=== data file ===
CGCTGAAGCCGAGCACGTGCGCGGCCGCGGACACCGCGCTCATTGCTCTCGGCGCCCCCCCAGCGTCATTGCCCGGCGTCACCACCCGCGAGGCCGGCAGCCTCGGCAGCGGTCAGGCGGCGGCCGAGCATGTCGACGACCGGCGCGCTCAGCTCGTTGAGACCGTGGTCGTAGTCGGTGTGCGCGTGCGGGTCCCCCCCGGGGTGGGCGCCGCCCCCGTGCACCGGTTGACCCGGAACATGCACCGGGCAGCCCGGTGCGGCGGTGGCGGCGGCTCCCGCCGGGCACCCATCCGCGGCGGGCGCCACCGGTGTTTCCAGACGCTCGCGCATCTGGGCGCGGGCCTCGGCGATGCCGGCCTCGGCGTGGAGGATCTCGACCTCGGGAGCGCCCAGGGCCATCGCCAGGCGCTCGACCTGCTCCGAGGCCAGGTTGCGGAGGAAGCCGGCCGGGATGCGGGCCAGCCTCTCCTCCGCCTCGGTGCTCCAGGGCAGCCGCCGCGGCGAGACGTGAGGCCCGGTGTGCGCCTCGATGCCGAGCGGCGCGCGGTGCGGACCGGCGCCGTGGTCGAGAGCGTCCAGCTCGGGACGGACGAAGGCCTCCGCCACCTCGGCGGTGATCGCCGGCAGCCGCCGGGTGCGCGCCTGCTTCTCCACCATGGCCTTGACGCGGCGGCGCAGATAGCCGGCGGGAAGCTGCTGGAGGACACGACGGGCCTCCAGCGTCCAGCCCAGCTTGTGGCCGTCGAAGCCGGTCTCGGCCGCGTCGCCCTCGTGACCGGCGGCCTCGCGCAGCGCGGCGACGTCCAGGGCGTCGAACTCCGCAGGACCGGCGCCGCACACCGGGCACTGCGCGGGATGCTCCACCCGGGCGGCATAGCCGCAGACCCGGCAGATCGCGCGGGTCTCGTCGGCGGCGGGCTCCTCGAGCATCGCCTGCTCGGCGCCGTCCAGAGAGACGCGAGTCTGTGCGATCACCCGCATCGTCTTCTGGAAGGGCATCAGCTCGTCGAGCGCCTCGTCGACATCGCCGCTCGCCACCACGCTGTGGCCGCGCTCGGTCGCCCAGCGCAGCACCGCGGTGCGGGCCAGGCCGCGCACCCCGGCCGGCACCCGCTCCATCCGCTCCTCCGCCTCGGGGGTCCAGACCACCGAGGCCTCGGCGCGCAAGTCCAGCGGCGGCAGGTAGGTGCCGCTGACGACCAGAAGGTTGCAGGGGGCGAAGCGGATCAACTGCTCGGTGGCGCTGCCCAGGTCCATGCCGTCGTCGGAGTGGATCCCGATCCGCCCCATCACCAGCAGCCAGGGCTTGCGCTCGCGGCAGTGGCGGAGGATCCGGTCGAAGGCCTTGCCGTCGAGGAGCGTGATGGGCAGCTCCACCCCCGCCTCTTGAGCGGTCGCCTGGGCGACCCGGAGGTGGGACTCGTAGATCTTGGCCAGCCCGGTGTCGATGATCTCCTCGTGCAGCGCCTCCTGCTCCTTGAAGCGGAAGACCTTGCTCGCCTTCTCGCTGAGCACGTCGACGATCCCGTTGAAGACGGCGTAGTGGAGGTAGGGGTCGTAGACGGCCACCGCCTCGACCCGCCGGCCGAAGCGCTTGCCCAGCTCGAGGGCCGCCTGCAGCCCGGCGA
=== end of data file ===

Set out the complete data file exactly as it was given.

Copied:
CGCTGAAGCCGAGCACGTGCGCGGCCGCGGACACCGCGCTCATTGCTCTCGGCGCCCCCCCAGCGTCATTGCCCGGCGTCACCACCCGCGAGGCCGGCAGCCTCGGCAGCGGTCAGGCGGCGGCCGAGCATGTCGACGACCGGCGCGCTCAGCTCGTTGAGACCGTGGTCGTAGTCGGTGTGCGCGTGCGGGTCCCCCCCGGGGTGGGCGCCGCCCCCGTGCACCGGTTGACCCGGAACATGCACCGGGCAGCCCGGTGCGGCGGTGGCGGCGGCTCCCGCCGGGCACCCATCCGCGGCGGGCGCCACCGGTGTTTCCAGACGCTCGCGCATCTGGGCGCGGGCCTCGGCGATGCCGGCCTCGGCGTGGAGGATCTCGACCTCGGGAGCGCCCAGGGCCATCGCCAGGCGCTCGACCTGCTCCGAGGCCAGGTTGCGGAGGAAGCCGGCCGGGATGCGGGCCAGCCTCTCCTCCGCCTCGGTGCTCCAGGGCAGCCGCCGCGGCGAGACGTGAGGCCCGGTGTGCGCCTCGATGCCGAGCGGCGCGCGGTGCGGACCGGCGCCGTGGTCGAGAGCGTCCAGCTCGGGACGGACGAAGGCCTCCGCCACCTCGGCGGTGATCGCCGGCAGCCGCCGGGTGCGCGCCTGCTTCTCCACCATGGCCTTGACGCGGCGGCGCAGATAGCCGGCGGGAAGCTGCTGGAGGACACGACGGGCCTCCAGCGTCCAGCCCAGCTTGTGGCCGTCGAAGCCGGTCTCGGCCGCGTCGCCCTCGTGACCGGCGGCCTCGCGCAGCGCGGCGACGTCCAGGGCGTCGAACTCCGCAGGACCGGCGCCGCACACCGGGCACTGCGCGGGATGCTCCACCCGGGCGGCATAGCCGCAGACCCGGCAGATCGCGCGGGTCTCGTCGGCGGCGGGCTCCTCGAGCATCGCCTGCTCGGCGCCGTCCAGAGAGACGCGAGTCTGTGCGATCACCCGCATCGTCTTCTGGAAGGGCATCAGCTCGTCGAGCGCCTCGTCGACATCGCCGCTCGCCACCACGCTGTGGCCGCGCTCGGTCGCCCAGCGCAGCACCGCGGTGCGGGCCAGGCCGCGCACCCCGGCCGGCACCCGCTCCATCCGCTCCTCCGCCTCGGGGGTCCAGACCACCGAGGCCTCGGCGCGCAAGTCCAGCGGCGGCAGGTAGGTGCCGCTGACGACCAGAAGGTTGCAGGGGGCGAAGCGGATCAACTGCTCGGTGGCGCTGCCCAGGTCCATGCCGTCGTCGGAGTGGATCCCGATCCGCCCCATCACCAGCAGCCAGGGCTTGCGCTCGCGGCAGTGGCGGAGGATCCGGTCGAAGGCCTTGCCGTCGAGGAGCGTGATGGGCAGCTCCACCCCCGCCTCTTGAGCGGTCGCCTGGGCGACCCGGAGGTGGGACTCGTAGATCTTGGCCAGCCCGGTGTCGATGATCTCCTCGTGCAGCGCCTCCTGCTCCTTGAAGCGGAAGACCTTGCTCGCCTTCTCGCTGAGCACGTCGACGATCCCGTTGAAGACGGCGTAGTGGAGGTAGGGGTCGTAGACGGCCACCGCCTCGACCCGCCGGCCGAAGCGCTTGCCCAGCTCGAGGGCCGCCTGCAGCCCGGCGA